“Stop,” Carlos laughs, and finally, something makes Cecil stop. Probably Carlos’s hand on Cecil’s mouth, and it’s more the shock of skin that does it than anything else. “I want to—I just, you’ve been… wonderful. Ever since I arrived. I don’t really pay attention to your program—”

Cecil is indignant, he is furious, but is also furiously glad Carlos has not heard Cecil embarrassing himself gushing over Carlos, but Cecil is also insulted. But seriously, thank the dark gods below for this bit of luck, why hadn’t Cecil ever realized Carlos might hear Cecil mooning and dithering, what had he been thinking, but why hadn't Carlos wanted to hear it—this is all so confusing. Cecil hasn’t felt so many simultaneous yet conflicting emotions since the Worm Moon his sophomore year of high school!

“—I mean, I do listen!” Cecil deflates slightly, a confused soufflé of half-baked emotions. “I just have the radio on when I’m working, and I mostly just listen to your voice, more than the news itself. You have,” Carlos says, and Cecil thinks for a moment that this, this must be what it feels like in Radon Canyon, breathless and waiting. “A really gorgeous voice, Cecil. And you’re so—you love your town, and the people in it, and I can hear it in every syllable you say, and I just. I like—I really like hearing you. I’ve listened to you, every night, for the past year.”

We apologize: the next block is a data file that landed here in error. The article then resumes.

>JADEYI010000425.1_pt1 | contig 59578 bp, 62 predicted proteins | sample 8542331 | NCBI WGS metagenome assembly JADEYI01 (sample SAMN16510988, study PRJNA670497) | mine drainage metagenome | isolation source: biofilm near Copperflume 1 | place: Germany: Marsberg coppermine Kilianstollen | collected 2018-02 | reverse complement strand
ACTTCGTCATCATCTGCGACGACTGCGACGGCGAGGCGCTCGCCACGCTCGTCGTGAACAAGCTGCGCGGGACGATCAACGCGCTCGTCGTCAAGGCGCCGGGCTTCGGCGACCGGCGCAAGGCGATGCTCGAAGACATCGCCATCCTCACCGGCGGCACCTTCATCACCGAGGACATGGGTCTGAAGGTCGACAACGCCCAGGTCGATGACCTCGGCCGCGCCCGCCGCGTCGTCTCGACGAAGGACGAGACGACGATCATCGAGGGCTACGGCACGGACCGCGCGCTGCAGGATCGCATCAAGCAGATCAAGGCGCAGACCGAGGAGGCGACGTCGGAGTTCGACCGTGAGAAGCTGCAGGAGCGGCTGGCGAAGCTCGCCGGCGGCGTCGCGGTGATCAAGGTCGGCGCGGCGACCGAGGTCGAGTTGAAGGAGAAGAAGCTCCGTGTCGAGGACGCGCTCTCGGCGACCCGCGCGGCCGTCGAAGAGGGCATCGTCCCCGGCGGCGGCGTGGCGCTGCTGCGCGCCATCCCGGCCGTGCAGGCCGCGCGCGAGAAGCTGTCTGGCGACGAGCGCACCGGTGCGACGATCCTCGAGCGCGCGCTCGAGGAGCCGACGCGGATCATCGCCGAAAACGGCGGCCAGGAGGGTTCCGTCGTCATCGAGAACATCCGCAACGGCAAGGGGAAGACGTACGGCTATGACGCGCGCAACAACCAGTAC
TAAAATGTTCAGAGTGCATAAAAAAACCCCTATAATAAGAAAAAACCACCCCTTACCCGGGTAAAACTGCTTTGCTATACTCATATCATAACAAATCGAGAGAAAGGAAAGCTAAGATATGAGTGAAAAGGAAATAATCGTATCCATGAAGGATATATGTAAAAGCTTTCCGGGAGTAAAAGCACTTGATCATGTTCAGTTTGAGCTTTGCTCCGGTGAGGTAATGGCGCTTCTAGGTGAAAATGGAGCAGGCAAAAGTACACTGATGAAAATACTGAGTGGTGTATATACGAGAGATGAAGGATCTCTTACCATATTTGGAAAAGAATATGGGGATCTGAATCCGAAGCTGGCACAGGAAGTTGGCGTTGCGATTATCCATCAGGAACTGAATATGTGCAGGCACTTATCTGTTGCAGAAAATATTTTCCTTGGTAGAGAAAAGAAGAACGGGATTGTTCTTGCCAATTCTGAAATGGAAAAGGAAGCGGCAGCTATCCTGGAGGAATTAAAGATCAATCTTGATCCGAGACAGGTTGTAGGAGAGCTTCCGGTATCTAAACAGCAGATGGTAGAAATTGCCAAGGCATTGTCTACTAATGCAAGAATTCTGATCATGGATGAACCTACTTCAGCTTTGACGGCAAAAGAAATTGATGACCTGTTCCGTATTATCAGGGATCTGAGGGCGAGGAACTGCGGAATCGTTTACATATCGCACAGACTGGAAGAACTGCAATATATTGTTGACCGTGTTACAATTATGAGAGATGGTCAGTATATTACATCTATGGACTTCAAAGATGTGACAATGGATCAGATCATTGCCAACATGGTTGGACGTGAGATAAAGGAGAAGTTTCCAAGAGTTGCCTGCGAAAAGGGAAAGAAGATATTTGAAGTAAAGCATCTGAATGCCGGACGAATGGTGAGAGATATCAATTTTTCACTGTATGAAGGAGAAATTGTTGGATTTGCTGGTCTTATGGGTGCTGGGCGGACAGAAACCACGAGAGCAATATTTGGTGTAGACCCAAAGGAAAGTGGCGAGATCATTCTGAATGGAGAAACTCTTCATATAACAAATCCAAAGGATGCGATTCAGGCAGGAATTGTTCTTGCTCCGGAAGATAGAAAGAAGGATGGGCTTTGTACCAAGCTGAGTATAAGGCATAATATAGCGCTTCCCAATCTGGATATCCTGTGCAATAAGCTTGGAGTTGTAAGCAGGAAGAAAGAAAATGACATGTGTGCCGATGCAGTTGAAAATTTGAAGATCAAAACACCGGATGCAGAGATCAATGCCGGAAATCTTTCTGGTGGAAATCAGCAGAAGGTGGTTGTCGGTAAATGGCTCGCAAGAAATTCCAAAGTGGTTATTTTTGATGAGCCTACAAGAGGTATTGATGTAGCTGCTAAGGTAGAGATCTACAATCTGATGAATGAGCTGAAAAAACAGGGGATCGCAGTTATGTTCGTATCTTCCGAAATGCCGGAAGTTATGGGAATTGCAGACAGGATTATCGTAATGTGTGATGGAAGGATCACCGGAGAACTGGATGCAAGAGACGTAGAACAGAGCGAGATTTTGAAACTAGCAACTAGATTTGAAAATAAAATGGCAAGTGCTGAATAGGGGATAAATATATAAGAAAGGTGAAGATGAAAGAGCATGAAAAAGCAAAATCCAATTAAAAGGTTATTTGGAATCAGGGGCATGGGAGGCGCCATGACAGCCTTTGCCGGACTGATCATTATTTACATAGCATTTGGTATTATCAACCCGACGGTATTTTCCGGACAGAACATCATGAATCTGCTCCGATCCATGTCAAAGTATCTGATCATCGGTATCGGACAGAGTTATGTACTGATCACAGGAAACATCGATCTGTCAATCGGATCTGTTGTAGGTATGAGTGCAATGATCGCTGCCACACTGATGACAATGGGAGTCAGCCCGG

There is a pterodactyl-like shriek of preteen glee somewhere in Cecil’s chest, and it is probably for the best Carlos is still blocking said shriek in with his warm, callused hand. Who knows what it otherwise would attract at this hour.

“It’s just, I’m not good at this, at understanding people. I’m better with geophysics, and quantum molecules, or I used to be, before Night Vale invalidated both of my fields of study. But I do have some solid facts. I know you love my hair, for some reason,” Carlos is saying. “And now I know you love the way I say your name.”

At this, Carlos’s eyes positively twinkle for a moment, a wry sly nigh-irresistible teasing grin quirking his mouth and Cecil leans forward slightly, helpless before it but held back inexorably by that warm palm. No, Cecil cautions himself. He cannot just fling himself forward, heedless of the depths below. Why, to think how deliriously happy he would have been just this morning, to have this moment of closeness. It is folly, it is dangerous to yearn for more. But oh, Cecil does.

“I like how you say my name, too,” Carlos says, in the hushed tone of a confession. Cecil will spend the next episode of his program saying only Carlos’s name, over and over, in every tone of adoration he can muster. “But, that’s not—well, it’s not conclusive data, is it? Except a few people in Mr. William’s militia have said, and they’re people who know you, who really listen to your broadcast, and they said that you like… more than just my hair. That you like me. But I can’t be sure. People exaggerate. And—this is something I really want to know. I need to know, I need to be sure.”